Shining the Spotlight on Mental Illness

AUGUST 19, 2014
Jay Sochoka, RPh, BSPharm, CIP
The reception my last column received has been nothing short of overwhelming. People have congratulated me for writing it, and I have been called brave for shining light on such a difficult topic. While I sincerely thank all of you, I don’t see it that way.
 
My psychological breakdown was as much a part of my life as the birth of my son, and, as such, I discuss it openly. For years, I contemplated penning a book about the only hospitalization I had aside from birth and what in my life led up to it. I believe that now is the time to get cracking.
 
I was happier than 12 circus clowns when my wife saw that I was in serious trouble and put an end to what was surely a path of destruction. At a minimum, my career was in jeopardy, but the worst-case scenario would prove fatal. I was scaring everybody to the point that they would call my wife and say so.
 
In my psychosis, I didn’t see it that way. Everything looked great from my point of view. I was writing my own rules for life. If I felt like doing it, I made it happen—other people’s feelings and finances be damned.
 
Even post-hospitalization, I still wasn’t right. I was only out of work for 2 weeks, but I didn’t want to rock the boat. Three months later, I was out another 6 weeks, because I hadn’t allowed myself time to fully heal. At that point, however, I was ready to return.
 
I was finally on the proper medication regimen and therapy schedule, and I had loving, prayerful support from family and friends. I was confident that I could do my job without putting my patients at risk, and I learned to use parts of my disorder to my advantage. Laser-like focus on a task, with a touch of obsession for accuracy, is a handy skill to have in high-volume community pharmacy.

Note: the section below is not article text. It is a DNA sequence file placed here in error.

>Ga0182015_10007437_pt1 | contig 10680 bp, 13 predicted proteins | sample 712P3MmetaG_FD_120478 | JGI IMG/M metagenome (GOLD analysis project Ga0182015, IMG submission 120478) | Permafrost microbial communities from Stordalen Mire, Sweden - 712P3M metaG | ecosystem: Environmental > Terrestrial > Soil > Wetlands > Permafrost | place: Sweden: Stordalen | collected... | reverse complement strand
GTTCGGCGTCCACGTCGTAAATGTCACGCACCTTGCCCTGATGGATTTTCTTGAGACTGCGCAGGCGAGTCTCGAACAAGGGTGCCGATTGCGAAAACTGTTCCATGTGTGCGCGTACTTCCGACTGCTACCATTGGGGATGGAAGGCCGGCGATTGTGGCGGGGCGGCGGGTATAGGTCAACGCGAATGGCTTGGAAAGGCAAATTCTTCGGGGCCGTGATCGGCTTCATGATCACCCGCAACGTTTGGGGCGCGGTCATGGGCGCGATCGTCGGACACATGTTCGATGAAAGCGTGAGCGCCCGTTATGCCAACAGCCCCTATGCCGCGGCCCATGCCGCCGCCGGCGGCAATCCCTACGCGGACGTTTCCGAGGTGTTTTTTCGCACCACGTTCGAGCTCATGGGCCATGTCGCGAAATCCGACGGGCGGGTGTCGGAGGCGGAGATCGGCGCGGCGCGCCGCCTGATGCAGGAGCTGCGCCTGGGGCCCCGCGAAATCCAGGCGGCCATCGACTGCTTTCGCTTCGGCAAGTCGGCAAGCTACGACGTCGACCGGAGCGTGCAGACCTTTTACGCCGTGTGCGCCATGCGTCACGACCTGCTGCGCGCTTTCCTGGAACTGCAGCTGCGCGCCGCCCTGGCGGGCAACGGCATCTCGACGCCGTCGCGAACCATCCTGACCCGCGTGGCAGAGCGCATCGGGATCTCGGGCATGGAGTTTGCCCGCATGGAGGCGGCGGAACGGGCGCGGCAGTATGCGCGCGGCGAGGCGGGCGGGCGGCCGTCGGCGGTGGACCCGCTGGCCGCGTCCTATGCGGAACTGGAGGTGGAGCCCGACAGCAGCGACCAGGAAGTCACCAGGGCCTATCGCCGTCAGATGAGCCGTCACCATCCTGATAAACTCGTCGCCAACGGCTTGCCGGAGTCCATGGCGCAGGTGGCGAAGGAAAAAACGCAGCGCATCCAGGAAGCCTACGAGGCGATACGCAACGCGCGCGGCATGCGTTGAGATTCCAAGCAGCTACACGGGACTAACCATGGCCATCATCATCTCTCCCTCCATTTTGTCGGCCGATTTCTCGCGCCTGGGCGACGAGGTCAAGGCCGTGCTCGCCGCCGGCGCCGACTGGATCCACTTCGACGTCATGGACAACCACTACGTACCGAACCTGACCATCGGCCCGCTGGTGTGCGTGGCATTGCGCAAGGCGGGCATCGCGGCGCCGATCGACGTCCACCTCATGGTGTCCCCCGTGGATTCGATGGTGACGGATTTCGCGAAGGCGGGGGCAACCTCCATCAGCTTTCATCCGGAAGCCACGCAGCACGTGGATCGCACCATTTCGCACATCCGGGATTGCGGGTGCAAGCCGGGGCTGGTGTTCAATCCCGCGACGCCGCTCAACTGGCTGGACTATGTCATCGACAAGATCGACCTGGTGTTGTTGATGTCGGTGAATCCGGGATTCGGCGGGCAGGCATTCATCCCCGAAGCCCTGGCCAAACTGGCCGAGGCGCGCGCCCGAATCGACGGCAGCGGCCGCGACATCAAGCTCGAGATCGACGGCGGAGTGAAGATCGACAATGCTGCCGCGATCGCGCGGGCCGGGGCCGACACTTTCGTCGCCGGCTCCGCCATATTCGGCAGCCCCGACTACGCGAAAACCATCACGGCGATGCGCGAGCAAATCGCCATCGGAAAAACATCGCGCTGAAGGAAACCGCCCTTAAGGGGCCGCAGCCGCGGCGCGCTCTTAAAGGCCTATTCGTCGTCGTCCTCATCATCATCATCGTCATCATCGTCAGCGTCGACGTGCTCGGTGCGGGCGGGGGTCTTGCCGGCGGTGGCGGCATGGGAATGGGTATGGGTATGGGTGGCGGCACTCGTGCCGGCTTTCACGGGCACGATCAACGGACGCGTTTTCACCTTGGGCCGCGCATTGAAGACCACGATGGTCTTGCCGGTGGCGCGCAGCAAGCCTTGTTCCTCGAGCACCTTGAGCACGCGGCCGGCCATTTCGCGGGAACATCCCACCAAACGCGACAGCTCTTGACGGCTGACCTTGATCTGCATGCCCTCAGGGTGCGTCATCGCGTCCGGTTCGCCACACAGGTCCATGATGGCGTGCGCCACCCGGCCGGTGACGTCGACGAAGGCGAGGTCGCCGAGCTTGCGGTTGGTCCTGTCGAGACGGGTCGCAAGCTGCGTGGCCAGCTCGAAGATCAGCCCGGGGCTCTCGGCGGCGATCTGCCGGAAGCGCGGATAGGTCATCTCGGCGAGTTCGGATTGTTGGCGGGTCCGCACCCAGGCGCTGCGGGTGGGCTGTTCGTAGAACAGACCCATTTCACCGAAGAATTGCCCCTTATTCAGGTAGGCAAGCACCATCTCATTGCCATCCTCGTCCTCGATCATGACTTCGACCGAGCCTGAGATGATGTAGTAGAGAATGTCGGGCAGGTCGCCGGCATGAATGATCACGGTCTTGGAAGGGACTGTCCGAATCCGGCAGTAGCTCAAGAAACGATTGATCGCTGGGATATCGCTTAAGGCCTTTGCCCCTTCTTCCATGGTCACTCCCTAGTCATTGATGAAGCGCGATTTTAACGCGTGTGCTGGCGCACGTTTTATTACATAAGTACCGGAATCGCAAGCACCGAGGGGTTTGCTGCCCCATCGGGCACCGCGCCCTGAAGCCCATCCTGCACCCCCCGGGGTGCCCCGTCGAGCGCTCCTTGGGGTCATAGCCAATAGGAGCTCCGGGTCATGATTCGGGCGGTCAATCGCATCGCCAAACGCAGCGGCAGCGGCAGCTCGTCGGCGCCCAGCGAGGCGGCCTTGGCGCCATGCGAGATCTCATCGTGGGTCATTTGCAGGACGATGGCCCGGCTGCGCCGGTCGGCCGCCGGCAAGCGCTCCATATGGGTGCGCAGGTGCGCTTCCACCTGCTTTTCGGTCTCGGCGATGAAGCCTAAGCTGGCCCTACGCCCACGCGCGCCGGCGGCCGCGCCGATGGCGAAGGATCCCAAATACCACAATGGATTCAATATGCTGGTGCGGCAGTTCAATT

People have a misconception about the manic side of bipolar disorder. They believe people are so happy that they could never harm themselves, and that is exactly the problem. If a manic patient has a suicidal thought, he or she will ruminate on it constantly and get the energy to carry it out.
 
I believe that could have been the case for Robin Williams. I didn’t treat him, but he might have been acting a shade above his normal self, and nobody saw the end coming. It makes me wonder why I was spared such an end. I’m guessing it is because I have things left to do on this planet before I shed my mortal coil, and addressing mental illness is one of them.
 
We should not be ashamed to talk openly about something that is nothing more than a neurotransmitter imbalance. We should be talking about it—and working proactively on effective treatments—as if it is diabetes. Trust me, it’s worth the effort.

Jay Sochoka, RPh, has the sun for a spotlight.

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